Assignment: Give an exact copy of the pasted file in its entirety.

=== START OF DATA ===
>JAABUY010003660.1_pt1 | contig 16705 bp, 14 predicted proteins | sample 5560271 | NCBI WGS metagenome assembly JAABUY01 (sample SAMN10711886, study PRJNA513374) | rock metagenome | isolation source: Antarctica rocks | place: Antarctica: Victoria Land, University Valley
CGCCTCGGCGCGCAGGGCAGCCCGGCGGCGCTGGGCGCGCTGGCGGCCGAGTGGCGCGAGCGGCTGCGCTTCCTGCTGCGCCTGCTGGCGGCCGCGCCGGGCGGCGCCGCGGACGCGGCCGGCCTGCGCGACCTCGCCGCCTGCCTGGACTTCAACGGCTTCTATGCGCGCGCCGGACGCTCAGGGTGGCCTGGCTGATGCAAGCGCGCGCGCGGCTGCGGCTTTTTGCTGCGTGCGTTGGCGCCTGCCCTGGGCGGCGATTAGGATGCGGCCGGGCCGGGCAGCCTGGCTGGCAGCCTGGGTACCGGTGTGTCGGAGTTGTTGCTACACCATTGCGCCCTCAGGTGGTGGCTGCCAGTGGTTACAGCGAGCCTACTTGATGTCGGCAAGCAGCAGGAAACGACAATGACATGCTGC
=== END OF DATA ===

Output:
>JAABUY010003660.1_pt1 | contig 16705 bp, 14 predicted proteins | sample 5560271 | NCBI WGS metagenome assembly JAABUY01 (sample SAMN10711886, study PRJNA513374) | rock metagenome | isolation source: Antarctica rocks | place: Antarctica: Victoria Land, University Valley
CGCCTCGGCGCGCAGGGCAGCCCGGCGGCGCTGGGCGCGCTGGCGGCCGAGTGGCGCGAGCGGCTGCGCTTCCTGCTGCGCCTGCTGGCGGCCGCGCCGGGCGGCGCCGCGGACGCGGCCGGCCTGCGCGACCTCGCCGCCTGCCTGGACTTCAACGGCTTCTATGCGCGCGCCGGACGCTCAGGGTGGCCTGGCTGATGCAAGCGCGCGCGCGGCTGCGGCTTTTTGCTGCGTGCGTTGGCGCCTGCCCTGGGCGGCGATTAGGATGCGGCCGGGCCGGGCAGCCTGGCTGGCAGCCTGGGTACCGGTGTGTCGGAGTTGTTGCTACACCATTGCGCCCTCAGGTGGTGGCTGCCAGTGGTTACAGCGAGCCTACTTGATGTCGGCAAGCAGCAGGAAACGACAATGACATGCTGC